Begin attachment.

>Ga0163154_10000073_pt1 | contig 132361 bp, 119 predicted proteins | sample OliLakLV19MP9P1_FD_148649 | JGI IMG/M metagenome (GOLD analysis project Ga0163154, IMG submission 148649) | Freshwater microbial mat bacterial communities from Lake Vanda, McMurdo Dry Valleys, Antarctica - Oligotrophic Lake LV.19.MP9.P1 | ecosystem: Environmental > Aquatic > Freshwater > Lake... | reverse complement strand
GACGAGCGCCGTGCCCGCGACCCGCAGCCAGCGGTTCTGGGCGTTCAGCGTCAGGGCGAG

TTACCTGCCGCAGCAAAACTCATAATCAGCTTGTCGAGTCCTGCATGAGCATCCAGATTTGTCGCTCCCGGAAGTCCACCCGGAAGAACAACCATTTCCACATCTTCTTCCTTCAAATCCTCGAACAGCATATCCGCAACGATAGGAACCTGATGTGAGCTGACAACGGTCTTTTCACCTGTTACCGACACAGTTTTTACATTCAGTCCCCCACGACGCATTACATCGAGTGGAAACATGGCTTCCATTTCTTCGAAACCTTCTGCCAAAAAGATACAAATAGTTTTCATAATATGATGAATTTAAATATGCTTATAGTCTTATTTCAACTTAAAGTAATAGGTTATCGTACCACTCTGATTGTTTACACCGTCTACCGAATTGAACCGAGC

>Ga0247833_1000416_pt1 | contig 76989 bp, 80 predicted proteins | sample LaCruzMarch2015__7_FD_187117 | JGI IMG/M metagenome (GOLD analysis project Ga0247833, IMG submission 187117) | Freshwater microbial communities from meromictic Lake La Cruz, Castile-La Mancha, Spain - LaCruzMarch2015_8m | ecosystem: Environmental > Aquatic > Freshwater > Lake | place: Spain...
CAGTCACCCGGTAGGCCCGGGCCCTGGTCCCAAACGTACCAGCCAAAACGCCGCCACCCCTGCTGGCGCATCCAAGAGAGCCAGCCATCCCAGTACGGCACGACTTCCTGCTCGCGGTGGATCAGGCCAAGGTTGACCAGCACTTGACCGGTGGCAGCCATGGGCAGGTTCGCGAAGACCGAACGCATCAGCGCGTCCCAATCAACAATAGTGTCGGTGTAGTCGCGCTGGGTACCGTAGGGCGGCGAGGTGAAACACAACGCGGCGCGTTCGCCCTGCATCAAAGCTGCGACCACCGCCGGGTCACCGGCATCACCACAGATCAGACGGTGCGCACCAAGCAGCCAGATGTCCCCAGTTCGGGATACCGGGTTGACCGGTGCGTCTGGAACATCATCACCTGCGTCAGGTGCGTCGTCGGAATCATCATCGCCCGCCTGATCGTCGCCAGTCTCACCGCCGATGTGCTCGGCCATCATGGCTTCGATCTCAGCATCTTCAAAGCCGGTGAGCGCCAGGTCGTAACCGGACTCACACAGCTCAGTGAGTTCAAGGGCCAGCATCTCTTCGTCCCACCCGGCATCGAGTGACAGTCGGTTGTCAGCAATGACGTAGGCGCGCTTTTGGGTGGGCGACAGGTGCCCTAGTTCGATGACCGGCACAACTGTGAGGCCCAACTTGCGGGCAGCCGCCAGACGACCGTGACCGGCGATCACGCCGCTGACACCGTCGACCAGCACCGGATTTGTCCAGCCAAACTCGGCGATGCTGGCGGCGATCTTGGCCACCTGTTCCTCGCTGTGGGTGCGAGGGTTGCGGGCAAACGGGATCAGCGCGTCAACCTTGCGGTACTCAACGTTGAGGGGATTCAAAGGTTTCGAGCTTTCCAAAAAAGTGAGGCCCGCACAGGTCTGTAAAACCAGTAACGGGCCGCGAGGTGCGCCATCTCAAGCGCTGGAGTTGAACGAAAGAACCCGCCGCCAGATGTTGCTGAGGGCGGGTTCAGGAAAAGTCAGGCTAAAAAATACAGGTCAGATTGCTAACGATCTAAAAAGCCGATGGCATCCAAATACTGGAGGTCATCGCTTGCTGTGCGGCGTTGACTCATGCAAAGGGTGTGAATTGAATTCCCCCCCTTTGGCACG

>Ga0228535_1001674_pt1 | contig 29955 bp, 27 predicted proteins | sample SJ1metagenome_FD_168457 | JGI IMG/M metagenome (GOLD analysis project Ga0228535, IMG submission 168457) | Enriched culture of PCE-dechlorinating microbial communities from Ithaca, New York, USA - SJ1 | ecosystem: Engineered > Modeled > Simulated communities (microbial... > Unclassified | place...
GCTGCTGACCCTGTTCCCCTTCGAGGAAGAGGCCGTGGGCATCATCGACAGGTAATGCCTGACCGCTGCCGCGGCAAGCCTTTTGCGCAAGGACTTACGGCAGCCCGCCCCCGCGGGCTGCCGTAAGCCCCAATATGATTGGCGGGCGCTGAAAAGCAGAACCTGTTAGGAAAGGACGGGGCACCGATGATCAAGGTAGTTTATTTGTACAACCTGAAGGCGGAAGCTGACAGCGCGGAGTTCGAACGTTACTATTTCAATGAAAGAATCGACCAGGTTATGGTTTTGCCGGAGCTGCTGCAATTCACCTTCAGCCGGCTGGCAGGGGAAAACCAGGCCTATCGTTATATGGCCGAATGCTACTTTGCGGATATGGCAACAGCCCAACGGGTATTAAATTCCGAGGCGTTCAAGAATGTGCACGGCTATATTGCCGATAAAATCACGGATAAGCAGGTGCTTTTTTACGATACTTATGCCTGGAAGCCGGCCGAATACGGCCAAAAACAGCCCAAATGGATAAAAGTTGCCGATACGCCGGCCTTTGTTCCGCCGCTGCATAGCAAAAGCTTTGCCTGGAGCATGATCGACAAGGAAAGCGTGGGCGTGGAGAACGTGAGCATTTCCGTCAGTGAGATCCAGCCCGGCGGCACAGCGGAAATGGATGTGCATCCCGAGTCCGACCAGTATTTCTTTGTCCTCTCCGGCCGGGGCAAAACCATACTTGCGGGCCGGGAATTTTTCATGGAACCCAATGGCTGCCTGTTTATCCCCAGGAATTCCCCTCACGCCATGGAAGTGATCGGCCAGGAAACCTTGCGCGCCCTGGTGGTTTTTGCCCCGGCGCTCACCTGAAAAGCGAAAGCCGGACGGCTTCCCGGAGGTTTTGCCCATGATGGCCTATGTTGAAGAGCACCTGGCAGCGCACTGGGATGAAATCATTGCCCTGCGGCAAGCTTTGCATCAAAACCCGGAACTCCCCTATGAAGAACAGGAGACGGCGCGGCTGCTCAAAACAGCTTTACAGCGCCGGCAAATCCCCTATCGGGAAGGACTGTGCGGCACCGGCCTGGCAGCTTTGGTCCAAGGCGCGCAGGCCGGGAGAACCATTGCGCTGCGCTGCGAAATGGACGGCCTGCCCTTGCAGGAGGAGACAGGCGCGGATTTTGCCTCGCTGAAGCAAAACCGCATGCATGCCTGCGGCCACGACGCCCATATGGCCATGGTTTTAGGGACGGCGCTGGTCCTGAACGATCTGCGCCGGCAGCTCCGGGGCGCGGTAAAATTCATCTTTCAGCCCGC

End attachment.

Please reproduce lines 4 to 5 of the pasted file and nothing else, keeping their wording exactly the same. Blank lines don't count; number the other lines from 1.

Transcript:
>Ga0247833_1000416_pt1 | contig 76989 bp, 80 predicted proteins | sample LaCruzMarch2015__7_FD_187117 | JGI IMG/M metagenome (GOLD analysis project Ga0247833, IMG submission 187117) | Freshwater microbial communities from meromictic Lake La Cruz, Castile-La Mancha, Spain - LaCruzMarch2015_8m | ecosystem: Environmental > Aquatic > Freshwater > Lake | place: Spain...
CAGTCACCCGGTAGGCCCGGGCCCTGGTCCCAAACGTACCAGCCAAAACGCCGCCACCCCTGCTGGCGCATCCAAGAGAGCCAGCCATCCCAGTACGGCACGACTTCCTGCTCGCGGTGGATCAGGCCAAGGTTGACCAGCACTTGACCGGTGGCAGCCATGGGCAGGTTCGCGAAGACCGAACGCATCAGCGCGTCCCAATCAACAATAGTGTCGGTGTAGTCGCGCTGGGTACCGTAGGGCGGCGAGGTGAAACACAACGCGGCGCGTTCGCCCTGCATCAAAGCTGCGACCACCGCCGGGTCACCGGCATCACCACAGATCAGACGGTGCGCACCAAGCAGCCAGATGTCCCCAGTTCGGGATACCGGGTTGACCGGTGCGTCTGGAACATCATCACCTGCGTCAGGTGCGTCGTCGGAATCATCATCGCCCGCCTGATCGTCGCCAGTCTCACCGCCGATGTGCTCGGCCATCATGGCTTCGATCTCAGCATCTTCAAAGCCGGTGAGCGCCAGGTCGTAACCGGACTCACACAGCTCAGTGAGTTCAAGGGCCAGCATCTCTTCGTCCCACCCGGCATCGAGTGACAGTCGGTTGTCAGCAATGACGTAGGCGCGCTTTTGGGTGGGCGACAGGTGCCCTAGTTCGATGACCGGCACAACTGTGAGGCCCAACTTGCGGGCAGCCGCCAGACGACCGTGACCGGCGATCACGCCGCTGACACCGTCGACCAGCACCGGATTTGTCCAGCCAAACTCGGCGATGCTGGCGGCGATCTTGGCCACCTGTTCCTCGCTGTGGGTGCGAGGGTTGCGGGCAAACGGGATCAGCGCGTCAACCTTGCGGTACTCAACGTTGAGGGGATTCAAAGGTTTCGAGCTTTCCAAAAAAGTGAGGCCCGCACAGGTCTGTAAAACCAGTAACGGGCCGCGAGGTGCGCCATCTCAAGCGCTGGAGTTGAACGAAAGAACCCGCCGCCAGATGTTGCTGAGGGCGGGTTCAGGAAAAGTCAGGCTAAAAAATACAGGTCAGATTGCTAACGATCTAAAAAGCCGATGGCATCCAAATACTGGAGGTCATCGCTTGCTGTGCGGCGTTGACTCATGCAAAGGGTGTGAATTGAATTCCCCCCCTTTGGCACG